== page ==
As a newly minted 29-year-old I've noticed a few things about myself. One, I have a very deep wrinkle between my eyes that seemed to appear overnight, like a birthday present. (It's from frowning, says my dermatologist. Apparently I frown a lot.) Another, is that every time I run across a youngin, i.e., anyone younger than 29, I give a side eyed 'pshh' and wonder at the naiveté of their youthful assertions.
Such was the case Wednesday night when one smiley, gangly, Sean Carlson, he of the F-Yeah Fest, Mess with Texas, and Beaten-at-Hollywood-Bowl fame, came galloping down the sidewalk like a pony, limbs akimbo, carrying a sack of Mexican food for the bands and crew inside the Eagle Rock Center for Arts, where Sleepy Sun was having its record release party and Entrance was set to play. "I'm pretty sure I'm the oldest one here," I smirked.
"No way," he smiled, stuffing a chip in his pinch-worthy cheeks, "It's a thirty-and-older crowd inside. It's not the Smell." I shrugged, a little crestfallen, and shuffled in with my cup of iced tea. When I entered, however, there wasn't anyone in there a day over 21 (Keith Morris excluded). My smug assumption that Sleepy Sun, Slang Chickens and Entrance in Eagle Rock would draw a bunch of youngsters rang true. (Be careful what you wish for.)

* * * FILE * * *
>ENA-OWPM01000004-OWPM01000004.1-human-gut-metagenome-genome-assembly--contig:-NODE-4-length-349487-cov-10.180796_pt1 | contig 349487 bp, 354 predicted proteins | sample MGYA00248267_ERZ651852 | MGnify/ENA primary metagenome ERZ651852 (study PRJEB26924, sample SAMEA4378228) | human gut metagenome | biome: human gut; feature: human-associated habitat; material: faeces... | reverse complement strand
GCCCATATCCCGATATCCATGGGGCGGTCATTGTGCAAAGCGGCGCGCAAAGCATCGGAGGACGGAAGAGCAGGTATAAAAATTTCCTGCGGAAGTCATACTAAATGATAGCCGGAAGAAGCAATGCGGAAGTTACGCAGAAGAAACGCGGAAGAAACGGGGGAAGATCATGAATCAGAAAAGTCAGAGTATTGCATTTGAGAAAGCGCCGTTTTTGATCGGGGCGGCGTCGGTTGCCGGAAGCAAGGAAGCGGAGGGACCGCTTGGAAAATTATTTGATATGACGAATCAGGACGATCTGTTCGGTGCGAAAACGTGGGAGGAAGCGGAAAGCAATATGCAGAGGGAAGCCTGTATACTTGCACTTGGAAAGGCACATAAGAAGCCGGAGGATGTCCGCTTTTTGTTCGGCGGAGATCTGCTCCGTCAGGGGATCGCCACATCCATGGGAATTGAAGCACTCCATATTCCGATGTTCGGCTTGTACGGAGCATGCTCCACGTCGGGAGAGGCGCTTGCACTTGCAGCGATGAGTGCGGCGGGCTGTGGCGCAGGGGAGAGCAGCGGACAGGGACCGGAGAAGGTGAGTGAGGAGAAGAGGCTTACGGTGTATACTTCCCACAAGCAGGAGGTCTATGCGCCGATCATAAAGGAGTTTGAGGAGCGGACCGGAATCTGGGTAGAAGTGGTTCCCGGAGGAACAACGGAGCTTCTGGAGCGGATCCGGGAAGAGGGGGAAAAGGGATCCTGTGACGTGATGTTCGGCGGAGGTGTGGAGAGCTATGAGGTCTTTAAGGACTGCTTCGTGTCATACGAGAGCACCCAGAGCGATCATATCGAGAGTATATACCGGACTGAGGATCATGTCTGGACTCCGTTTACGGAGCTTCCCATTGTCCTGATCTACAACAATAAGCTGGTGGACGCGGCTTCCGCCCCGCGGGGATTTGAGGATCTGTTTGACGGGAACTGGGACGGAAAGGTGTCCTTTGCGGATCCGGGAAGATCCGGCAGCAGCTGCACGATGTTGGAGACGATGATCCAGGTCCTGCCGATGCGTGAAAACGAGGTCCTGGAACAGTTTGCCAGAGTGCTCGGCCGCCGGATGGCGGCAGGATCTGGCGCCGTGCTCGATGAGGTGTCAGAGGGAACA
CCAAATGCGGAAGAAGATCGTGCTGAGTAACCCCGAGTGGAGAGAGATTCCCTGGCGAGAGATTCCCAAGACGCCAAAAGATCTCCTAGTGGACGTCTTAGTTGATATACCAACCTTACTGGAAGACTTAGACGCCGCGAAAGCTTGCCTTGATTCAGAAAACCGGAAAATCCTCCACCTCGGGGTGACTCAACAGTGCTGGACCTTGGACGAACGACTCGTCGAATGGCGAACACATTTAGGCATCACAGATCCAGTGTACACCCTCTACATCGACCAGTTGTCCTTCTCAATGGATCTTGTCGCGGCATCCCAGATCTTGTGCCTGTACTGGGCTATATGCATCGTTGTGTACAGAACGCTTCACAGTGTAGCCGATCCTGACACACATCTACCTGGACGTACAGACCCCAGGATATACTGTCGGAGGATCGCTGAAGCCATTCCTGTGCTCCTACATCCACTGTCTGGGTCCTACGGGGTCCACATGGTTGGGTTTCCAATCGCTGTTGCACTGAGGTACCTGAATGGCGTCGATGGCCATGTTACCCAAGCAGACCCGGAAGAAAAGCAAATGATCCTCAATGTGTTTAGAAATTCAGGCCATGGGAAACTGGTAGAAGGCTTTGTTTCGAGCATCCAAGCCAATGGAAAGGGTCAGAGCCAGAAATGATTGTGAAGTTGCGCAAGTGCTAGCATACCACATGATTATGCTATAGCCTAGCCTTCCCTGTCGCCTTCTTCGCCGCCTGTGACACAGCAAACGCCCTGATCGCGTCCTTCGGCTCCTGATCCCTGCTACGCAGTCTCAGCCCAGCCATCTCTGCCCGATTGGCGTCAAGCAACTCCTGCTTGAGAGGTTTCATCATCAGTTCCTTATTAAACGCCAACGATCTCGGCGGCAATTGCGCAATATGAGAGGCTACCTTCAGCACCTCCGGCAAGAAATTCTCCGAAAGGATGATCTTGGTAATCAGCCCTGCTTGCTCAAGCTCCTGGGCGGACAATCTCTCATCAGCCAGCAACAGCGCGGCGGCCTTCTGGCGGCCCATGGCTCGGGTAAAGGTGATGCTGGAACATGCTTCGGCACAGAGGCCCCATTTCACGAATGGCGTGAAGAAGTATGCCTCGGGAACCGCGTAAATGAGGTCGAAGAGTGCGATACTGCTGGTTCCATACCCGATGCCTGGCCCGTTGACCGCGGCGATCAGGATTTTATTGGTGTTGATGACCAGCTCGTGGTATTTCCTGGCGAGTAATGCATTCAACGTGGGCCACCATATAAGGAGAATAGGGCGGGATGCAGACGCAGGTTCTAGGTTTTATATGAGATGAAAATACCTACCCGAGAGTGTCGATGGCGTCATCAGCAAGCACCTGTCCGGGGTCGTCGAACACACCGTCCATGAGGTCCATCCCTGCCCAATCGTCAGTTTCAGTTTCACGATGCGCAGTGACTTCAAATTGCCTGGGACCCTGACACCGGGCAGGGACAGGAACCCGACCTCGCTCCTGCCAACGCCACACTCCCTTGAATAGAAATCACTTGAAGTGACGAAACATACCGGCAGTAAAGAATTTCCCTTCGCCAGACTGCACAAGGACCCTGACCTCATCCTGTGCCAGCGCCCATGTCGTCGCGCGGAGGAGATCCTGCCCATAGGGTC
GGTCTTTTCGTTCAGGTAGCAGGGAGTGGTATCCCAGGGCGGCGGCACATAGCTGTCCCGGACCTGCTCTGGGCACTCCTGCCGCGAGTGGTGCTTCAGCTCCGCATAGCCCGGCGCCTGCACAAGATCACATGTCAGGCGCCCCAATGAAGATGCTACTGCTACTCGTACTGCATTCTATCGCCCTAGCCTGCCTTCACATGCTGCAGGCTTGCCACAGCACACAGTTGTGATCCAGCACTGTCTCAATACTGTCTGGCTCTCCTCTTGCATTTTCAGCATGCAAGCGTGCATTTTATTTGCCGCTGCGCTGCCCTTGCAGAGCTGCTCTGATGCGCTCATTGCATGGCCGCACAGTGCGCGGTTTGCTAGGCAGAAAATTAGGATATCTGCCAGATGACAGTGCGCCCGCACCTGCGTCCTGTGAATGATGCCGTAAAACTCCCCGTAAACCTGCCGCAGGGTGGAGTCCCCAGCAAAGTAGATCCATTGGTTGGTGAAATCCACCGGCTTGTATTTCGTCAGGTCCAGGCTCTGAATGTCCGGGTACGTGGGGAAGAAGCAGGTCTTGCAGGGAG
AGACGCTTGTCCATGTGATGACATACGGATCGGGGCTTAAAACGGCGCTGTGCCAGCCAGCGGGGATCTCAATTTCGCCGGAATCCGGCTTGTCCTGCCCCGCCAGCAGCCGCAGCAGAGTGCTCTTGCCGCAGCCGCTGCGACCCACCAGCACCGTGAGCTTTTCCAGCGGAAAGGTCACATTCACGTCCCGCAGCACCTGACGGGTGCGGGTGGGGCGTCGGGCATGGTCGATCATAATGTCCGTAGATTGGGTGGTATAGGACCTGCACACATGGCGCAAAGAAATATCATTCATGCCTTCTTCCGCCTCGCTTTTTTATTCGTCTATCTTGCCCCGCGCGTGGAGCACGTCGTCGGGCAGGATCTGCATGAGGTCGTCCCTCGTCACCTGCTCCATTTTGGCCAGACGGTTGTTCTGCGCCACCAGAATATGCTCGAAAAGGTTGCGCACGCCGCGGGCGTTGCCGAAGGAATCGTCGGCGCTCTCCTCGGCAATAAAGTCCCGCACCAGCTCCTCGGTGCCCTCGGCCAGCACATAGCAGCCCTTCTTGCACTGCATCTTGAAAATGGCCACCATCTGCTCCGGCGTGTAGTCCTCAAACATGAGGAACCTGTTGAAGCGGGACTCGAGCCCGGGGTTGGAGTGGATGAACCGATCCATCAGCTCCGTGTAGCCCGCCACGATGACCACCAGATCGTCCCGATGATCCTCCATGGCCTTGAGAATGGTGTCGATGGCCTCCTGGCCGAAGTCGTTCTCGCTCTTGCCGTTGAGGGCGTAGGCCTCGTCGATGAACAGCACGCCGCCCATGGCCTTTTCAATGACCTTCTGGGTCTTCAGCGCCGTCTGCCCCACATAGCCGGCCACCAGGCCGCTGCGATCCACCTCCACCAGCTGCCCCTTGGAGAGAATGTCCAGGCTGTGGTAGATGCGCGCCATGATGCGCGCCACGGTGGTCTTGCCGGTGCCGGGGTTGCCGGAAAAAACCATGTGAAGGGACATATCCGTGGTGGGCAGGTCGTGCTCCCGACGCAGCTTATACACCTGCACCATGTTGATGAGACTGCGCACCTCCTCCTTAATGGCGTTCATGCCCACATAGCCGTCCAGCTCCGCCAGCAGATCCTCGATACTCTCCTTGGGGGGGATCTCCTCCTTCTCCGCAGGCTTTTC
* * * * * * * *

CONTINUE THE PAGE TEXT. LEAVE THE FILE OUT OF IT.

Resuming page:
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Slang Chickens opened, and were perhaps the most exiting band of the night. Not that they were necessarily better than Sleepy Sun or Entrance, but rather, the Chickens were an unexpected surprise. They play a brutal mash of surf punk and rockabilly with a hint of sludge metal, the sound crisp and bass thumpy and unlike anything I've heard going lately. Sleepy Sun played their own brand of psychedelic hesh, and rocked a solid set. The porn/horror projections playing behind them added to the overall experience for sure, at times causing the crowd to make giant collective "eww' face when the screen turned gross.
Entrance churned out an epic, brass-knuckles performance. Contorting sounds and expectations and pulling out the long chords like honey stuck to a spoon, sweet and thick and melodic in all the ways you want. It was an exercise in humility, all these little ones in Eagle Rock. I tried to smile as much as I could, keeping a firm hand on my frown wrinkle as the youngins passed around me, fluttering like colorful fish in a clear pond, gliding past the old one and rejoining their school. I suddenly yearned for an older companion, perhaps a blind German Shepard or Miss Havishham. In any event, I made it home alive, ate my Metamucil and rocked out in my jimmies till the sun came up. Sleepy was the night indeed.